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EXPENSIVE NOODLE SOUP FOR $111

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Uploaded on Feb 20, 2010

At Fujimaki Gekijyo, there is only one item on the menu - a bowl of "Five-taste blended Imperial Noodles" at $111 dollars.

A bowl of Japanese noodle soup, or ramen as its called here in Tokyo, usually costs around 500 yen to 1,000 yen ($5.50 - $11 U.S. dollars). But at Shoichi Fujimaki's restaurant the iconic Japanese dish is being distanced from its roots as a staple of popular and cheap dining.

"If there's a tonne of them everywhere, of course the price will go down. Here is the only place in the world that people have this soup. I believe that this is indeed the number one noodle soup in the world," chef and noodle restaurant owner Fujimaki told Reuters in an interview as he started on the three day preparations on his broth.

Made from top-grade Chinese blended pork and beef soup stock, he adds Thai herbs to create a broth with a Tom Yum flavor. While the final product remains firmly a bowl of Japanese noodles in soup, Fujimaki says its more than that. "It's not really ramen.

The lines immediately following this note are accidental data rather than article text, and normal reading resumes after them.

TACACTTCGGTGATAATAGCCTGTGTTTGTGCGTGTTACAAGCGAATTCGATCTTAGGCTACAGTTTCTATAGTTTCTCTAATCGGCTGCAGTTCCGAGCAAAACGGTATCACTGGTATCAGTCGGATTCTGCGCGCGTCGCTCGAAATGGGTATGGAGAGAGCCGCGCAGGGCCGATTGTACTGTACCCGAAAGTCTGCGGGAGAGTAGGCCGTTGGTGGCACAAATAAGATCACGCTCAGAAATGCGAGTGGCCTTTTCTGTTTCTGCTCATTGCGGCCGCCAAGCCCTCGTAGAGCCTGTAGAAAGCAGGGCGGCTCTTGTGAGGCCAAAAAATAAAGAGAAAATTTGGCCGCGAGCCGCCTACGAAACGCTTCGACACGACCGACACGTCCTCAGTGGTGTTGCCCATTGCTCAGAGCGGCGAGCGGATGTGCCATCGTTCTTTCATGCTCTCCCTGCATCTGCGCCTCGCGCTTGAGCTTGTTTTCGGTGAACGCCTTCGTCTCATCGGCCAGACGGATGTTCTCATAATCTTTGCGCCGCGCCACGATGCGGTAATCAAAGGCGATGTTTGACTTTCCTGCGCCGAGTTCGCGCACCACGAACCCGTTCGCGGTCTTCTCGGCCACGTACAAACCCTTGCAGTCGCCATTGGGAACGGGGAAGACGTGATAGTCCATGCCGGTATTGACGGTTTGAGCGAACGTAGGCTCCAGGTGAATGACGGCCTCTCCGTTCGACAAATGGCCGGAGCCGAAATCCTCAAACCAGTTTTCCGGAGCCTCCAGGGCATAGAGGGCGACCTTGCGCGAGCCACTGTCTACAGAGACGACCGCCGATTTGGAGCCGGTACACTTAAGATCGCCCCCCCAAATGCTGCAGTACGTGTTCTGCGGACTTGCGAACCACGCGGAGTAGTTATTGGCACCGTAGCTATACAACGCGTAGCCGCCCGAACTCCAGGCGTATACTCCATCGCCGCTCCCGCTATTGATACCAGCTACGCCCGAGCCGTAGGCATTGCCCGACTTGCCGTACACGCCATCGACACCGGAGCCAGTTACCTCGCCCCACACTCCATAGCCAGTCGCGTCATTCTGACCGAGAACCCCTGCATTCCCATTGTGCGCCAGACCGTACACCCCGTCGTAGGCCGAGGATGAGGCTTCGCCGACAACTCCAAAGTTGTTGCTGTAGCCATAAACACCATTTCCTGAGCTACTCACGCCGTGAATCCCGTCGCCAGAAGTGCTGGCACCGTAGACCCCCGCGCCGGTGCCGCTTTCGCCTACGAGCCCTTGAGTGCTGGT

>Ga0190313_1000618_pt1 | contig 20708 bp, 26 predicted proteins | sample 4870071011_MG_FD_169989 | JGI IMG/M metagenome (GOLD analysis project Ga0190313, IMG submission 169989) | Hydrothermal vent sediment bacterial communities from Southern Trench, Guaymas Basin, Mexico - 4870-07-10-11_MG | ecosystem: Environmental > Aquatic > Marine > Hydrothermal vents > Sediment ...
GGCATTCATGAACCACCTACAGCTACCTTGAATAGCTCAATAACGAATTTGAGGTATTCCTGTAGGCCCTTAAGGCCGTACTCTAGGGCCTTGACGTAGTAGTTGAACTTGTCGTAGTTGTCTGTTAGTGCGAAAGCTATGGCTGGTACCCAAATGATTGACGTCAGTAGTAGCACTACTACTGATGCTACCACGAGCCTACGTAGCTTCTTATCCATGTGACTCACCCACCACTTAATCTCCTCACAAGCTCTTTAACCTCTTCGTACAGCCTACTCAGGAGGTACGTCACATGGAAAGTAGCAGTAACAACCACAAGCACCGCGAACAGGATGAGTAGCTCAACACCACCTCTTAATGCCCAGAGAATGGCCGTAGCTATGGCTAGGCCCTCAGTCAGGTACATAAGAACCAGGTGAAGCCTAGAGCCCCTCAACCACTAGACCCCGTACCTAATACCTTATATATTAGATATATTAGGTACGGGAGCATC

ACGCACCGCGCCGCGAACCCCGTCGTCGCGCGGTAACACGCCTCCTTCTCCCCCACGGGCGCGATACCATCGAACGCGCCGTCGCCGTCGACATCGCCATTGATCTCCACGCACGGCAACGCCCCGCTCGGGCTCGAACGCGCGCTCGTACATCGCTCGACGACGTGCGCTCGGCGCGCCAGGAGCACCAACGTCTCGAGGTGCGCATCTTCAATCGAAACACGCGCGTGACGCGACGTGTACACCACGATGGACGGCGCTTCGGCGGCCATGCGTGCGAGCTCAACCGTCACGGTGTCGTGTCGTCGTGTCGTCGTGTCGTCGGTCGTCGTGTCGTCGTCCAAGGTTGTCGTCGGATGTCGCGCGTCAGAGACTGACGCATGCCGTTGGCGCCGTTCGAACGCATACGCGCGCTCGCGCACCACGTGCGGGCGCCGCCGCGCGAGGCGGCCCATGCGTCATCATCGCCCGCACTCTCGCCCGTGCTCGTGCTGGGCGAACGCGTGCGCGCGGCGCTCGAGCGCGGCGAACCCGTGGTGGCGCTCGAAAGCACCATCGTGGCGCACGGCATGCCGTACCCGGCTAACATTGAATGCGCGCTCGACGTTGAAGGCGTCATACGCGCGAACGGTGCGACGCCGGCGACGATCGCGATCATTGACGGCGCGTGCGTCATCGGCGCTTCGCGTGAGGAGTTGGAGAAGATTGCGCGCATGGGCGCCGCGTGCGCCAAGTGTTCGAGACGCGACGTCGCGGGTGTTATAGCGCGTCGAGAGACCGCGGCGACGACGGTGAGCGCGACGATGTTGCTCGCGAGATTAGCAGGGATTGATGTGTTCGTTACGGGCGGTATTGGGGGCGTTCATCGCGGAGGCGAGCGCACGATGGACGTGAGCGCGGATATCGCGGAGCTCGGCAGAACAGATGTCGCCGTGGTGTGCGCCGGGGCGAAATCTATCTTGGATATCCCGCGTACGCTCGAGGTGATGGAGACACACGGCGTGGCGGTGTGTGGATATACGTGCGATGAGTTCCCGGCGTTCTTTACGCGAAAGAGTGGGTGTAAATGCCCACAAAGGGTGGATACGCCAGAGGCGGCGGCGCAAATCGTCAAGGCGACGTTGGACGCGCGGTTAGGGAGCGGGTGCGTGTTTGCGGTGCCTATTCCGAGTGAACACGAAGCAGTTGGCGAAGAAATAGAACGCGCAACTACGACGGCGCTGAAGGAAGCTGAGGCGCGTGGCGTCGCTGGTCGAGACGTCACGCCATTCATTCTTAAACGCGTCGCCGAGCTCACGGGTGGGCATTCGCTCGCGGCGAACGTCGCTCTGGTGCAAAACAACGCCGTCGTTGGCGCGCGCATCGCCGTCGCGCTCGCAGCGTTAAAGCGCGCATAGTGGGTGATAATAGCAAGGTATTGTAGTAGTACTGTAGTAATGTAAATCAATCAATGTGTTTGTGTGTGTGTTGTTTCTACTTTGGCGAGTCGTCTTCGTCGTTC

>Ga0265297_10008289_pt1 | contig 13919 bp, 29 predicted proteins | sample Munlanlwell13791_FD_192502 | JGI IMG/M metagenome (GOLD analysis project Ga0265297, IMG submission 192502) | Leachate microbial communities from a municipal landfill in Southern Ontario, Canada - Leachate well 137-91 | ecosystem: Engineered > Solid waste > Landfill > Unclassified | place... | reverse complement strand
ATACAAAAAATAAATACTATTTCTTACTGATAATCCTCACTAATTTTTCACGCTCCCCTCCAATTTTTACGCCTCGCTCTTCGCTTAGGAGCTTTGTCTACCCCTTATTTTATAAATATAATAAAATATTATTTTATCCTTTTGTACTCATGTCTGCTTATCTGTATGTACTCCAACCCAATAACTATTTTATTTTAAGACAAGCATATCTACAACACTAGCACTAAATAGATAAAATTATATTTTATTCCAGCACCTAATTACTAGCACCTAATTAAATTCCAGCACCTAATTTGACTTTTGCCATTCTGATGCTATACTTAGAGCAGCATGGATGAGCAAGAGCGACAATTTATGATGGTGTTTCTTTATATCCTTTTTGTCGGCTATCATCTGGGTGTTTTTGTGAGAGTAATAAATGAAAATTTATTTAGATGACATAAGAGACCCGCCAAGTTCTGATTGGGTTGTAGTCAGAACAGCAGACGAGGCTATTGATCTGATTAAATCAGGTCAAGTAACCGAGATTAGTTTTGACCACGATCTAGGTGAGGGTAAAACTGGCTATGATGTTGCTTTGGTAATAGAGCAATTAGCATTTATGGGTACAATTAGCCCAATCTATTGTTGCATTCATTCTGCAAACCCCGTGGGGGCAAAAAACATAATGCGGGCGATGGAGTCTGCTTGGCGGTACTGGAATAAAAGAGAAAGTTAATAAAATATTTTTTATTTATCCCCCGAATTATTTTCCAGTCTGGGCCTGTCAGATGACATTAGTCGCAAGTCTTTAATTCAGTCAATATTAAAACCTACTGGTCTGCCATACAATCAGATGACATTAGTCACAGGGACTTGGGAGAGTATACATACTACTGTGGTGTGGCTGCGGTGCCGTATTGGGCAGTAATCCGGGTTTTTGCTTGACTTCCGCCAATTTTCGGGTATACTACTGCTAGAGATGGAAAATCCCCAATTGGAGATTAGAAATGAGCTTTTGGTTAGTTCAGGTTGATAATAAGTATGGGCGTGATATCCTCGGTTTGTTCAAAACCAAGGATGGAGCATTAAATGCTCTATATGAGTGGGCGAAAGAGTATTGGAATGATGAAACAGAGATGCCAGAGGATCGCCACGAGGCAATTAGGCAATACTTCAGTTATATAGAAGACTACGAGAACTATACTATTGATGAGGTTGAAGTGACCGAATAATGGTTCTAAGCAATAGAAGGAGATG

This is my cuisine, it's my 25 years of experience distilled into one bowl," he explained. Fujimaki says originally he'd concocted a bowl of noodles at 3,000 yen ($33 U.S. dollars) but decided to push the envelope even further and see how far into the gourmet world he could take the dish.

To reserve a seat at his restaurant you need to become a member of his "club", which can only be done if you are a patron of another of Fujimaki's noodle establishments. "I personally love ramen and have been all over the country to try them as a hobby. But once you've tried one here once, it just feels like other ramen places are missing something," said 43-year old Keietsu Kasukawa after he finished a bowl of the noodle soup he described as 'a different experience each time'. No-one seems to have a problem with the price tag.

"Ten thousand yen is certainly expensive, as normal ramen shops sell ramen for a thousand yen or even less. However, I think that sometimes it's better to come here and spend ten thousand yen than to go to another place and spend a thousand yen ten times over," Tokyo resident Hideko Furusawa told Reuters, after she polished off what she described as a 'deliciously creamy soup broth."

Fujimaki says he plans to expand his business overseas around August of this year to the Los Angeles area, and while still undecided, he's promised the price will be less than $100 U.S. dollars in order to keep the Tokyo restaurant as the Mecca of noodle soup lovers.

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